Wednesday, March 30, 2011

Worse Than Tapering

I'm pretty sure there is something worse than tapering...recovering post-race!  See, during the taper, you at least have the focus of not screwing up all the hard earned fitness.  Post-race recovery is all about letting  race day stress soak in and removing all the fatigue from your body through consistent, but light training.  At first, it was easy - I was pretty darn sore 2 days after the race.  I had no interest in doing much training at all!  But after some casual walks around the neighborhood and some spins on the bike, my legs are very quickly starting to feel normal again.  Hooray!

But see that's where it is so easy to mess up the recovery process.  While my legs might feel normal, they likely aren't....yet.  And while it seems like ages since I ran the marathon, its only been 10 days.  Anytime you take extended recovery, thoughts of loss of fitness creep in and start to play games with the mind.  This is where being equally diligent about post-race recovery as you would your taper comes into play. 

The reality is that you need to lose some fitness in order to make greater gains in the next training buildup.  So long as you remain somewhat active (without too much stress), the de-training done during recovery is just enough to allow you to enter your next training bout with fresh legs, but still bring greater fitness to the table than the last time.  Non-impact activities like cycling and swimming still work your aerobic system and core work/yoga helps maintain strength and elasticity in your muscles during this time.  This repetitive cycle allows you to gradually increase your fitness year over year, establishing a new baseline after each recovery period.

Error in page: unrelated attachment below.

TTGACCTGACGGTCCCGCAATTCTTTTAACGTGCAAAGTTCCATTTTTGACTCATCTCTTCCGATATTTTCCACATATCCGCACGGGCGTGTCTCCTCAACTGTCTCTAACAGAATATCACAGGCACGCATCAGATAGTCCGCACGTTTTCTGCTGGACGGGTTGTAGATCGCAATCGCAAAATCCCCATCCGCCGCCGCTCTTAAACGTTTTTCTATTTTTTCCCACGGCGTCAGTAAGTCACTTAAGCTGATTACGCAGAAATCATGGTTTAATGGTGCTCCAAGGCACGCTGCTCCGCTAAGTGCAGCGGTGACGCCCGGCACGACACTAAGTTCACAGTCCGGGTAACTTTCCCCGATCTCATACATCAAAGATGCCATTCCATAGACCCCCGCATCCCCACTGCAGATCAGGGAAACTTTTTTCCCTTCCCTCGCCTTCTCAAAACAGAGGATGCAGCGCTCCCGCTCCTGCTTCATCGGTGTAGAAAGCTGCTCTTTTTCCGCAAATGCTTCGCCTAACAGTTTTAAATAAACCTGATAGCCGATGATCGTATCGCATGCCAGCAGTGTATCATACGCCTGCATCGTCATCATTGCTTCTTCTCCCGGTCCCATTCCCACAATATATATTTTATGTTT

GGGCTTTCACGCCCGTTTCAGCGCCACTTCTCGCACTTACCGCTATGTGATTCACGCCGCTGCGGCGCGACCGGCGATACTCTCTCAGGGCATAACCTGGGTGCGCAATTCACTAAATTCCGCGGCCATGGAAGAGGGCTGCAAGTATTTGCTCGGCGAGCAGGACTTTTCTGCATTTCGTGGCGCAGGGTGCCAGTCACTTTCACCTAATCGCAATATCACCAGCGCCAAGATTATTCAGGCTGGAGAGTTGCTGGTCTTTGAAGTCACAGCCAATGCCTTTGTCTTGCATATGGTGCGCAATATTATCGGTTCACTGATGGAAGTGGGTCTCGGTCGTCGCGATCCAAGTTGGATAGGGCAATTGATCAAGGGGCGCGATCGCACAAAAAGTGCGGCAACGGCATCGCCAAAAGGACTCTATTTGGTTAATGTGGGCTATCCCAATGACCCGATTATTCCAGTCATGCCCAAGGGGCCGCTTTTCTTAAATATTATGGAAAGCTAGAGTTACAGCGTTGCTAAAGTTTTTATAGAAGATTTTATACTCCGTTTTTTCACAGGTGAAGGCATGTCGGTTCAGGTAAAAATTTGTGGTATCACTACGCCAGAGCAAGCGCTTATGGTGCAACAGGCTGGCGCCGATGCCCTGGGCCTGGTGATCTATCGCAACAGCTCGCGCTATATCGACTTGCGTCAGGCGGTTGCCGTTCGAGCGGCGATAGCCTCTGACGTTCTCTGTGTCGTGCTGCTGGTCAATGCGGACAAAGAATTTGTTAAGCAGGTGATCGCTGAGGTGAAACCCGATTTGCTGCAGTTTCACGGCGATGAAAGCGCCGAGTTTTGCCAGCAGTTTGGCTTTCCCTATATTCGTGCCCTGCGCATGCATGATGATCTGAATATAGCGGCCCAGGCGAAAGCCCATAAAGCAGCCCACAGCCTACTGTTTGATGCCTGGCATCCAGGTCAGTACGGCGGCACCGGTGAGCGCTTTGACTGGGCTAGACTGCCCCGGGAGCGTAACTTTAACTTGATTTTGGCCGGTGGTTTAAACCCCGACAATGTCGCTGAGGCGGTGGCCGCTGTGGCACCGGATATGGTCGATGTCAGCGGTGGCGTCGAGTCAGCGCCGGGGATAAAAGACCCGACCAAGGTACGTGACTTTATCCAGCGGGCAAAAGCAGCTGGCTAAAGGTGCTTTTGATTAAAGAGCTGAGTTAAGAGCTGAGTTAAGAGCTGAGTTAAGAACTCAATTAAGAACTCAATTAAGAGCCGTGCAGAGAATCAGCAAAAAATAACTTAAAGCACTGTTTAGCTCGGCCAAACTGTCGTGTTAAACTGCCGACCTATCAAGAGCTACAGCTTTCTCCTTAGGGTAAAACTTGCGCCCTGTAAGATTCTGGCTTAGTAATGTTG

Most reference books and experts recommend as many days as miles in your race to allow for this recovery to take effect.  In this case, that's about a month.  But to mentally get my head around it, I split my recovery into two components: 

1) Two weeks of very light active work;
2) Two weeks of slowly incorporating a few more "regular" activities. 

By the time the month is over, my mental state will be ready to sink my teeth into the next training plan and my physical state will allow me to hit the workouts with the same intensity as my mind wants you to do.  However, the same caution should be taken the intensity is brought back up - slowly incorporating it as the body gets used what was its regular routine.  And after those 4 weeks, I plan to take another week or so to just run - no goals or structure other than consistent running.  After that, I'll finally be back and once again, a happy runner training as normal.

Of course, it is much easier to outline the goals of post-race recovery than to actually execute the recovery itself.  Execution is always the hardest part.  I've been doing great at staying the course so far.  But you see, there is a small problem - I have a race smack in the middle of it...oops!  Here is where reality and theory clash a bit.  It is obviously not in my best interest to run a 10k race 2 weeks after the marathon.  Of course, I've done it before.  However, this is an annual race we always run, so run I will!  As for how fast...only the effectiveness of my recovery thus far will showcase that on Saturday.  Until then, recovery continues ;)

Friday, March 25, 2011

Why I Won't Be Volunteering At The National Marathon This Year

For the past...oh...I don't know...4 years or so, Rebecca and I have been in some way involved in the National Marathon.  Either by running it or by volunteering, we both have enjoyed participating in this local race that has grown exponentially since its early days.  Well this year, that streak will end and let me tell you why.